Spinal Cord Injury - Introduction
An injury to this fragile structure is life threatening and should be treated as a medical emergency. The most common cause of injury is through traumatic injury. Other non-traumatic causes are epidural hematomas, (blood clots), spinal tumours/ metastases and epidural abscesses.
CausesThe functional changes after a spinal trauma can be complex. Damage at the level of the spine results in either a fracture of the vertebral body and of the facet joints or a displacement of the intervertebral discs and the surrounding ligaments. The resulting spinal instability can put pressure on the spinal cord causing a tearing of nerves and of blood vessels. This loss of blood flow and nerve damage could trigger a chain inflammatory response which could spread many levels above and below the site of damage. 20% of traumatic injuries occur in the neck area of the spine. Recent studies show that around 15 out of a million people in Europe are affected by traumatic spinal cord compression. Young men make up the majority. Motor vehicle and sporting accidents are the leading cause of trauma. Increasingly, spinal cord injuries, particularly those involving the neck (cervical spine) occur in older patients who have previous stiffness and wear in the neck and then suffered a simple fall.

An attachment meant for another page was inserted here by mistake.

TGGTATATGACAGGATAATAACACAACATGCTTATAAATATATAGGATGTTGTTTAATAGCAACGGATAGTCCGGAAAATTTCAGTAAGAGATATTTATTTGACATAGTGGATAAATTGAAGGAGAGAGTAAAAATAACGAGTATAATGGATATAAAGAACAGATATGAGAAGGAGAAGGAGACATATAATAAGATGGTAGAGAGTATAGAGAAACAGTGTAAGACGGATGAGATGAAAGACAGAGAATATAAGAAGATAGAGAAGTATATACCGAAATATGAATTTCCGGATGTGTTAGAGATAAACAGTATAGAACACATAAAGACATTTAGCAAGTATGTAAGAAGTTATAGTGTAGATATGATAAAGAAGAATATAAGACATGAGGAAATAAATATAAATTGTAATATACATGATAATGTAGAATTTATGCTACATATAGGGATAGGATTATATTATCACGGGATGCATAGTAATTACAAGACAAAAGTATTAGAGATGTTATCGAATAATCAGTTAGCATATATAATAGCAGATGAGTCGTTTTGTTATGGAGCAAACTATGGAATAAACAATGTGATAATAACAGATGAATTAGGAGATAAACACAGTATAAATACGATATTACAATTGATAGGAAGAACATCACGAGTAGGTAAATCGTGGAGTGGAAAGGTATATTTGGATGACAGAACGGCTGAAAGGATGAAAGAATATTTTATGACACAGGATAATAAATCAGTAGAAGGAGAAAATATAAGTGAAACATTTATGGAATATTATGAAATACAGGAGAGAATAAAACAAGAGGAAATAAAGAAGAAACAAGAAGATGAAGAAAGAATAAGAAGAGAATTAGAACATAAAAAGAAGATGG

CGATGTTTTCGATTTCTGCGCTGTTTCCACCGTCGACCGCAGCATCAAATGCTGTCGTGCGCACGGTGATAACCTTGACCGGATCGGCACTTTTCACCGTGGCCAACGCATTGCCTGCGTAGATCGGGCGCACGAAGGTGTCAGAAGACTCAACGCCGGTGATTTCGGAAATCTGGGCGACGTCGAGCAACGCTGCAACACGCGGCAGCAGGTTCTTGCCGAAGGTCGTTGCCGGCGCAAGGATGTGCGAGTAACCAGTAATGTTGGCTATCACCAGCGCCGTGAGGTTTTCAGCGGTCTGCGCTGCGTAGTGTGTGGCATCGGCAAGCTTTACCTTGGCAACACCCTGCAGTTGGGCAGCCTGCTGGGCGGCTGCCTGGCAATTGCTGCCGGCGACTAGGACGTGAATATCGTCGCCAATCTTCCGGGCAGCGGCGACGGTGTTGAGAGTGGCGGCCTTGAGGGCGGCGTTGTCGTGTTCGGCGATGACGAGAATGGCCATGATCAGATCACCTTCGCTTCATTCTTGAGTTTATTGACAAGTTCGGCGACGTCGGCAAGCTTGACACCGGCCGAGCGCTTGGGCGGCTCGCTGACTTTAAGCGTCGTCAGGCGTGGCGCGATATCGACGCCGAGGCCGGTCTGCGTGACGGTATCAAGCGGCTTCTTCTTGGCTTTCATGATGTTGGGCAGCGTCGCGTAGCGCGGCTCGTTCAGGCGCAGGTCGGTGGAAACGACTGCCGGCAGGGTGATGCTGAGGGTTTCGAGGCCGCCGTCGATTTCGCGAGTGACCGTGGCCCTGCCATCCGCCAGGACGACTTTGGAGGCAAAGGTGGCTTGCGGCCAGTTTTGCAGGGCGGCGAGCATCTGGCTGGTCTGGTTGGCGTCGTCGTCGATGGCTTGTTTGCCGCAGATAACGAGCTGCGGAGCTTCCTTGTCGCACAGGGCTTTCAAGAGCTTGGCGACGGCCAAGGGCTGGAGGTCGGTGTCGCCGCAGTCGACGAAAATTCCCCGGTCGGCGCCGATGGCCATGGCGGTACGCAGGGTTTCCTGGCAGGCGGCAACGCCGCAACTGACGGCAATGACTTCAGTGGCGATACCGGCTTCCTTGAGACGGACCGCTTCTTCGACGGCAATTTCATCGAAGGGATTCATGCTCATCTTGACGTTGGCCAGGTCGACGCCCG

A metastasis/ tumour of the spine can also compress the spinal cord. 60% of spinal metastases occur in the upper (thoracic) spine. Breast, kidney and lung metastases are seen to be more frequent.
A bacterial infection around the spinal cord area can remain undetected for weeks. The resulting symptoms of cord compression may be abrupt. Risk factors for abscess formation are diabetes, kidney failure, suppression of the immune system, intravenous drug use and alcohol abuse. Previous surgical interventions are also a risk factor.
Epidural hematomas (a bleed) may be caused after traumatic injuries, or spontaneously in patients with clotting problems or in patients with long-term anti-clotting treatment.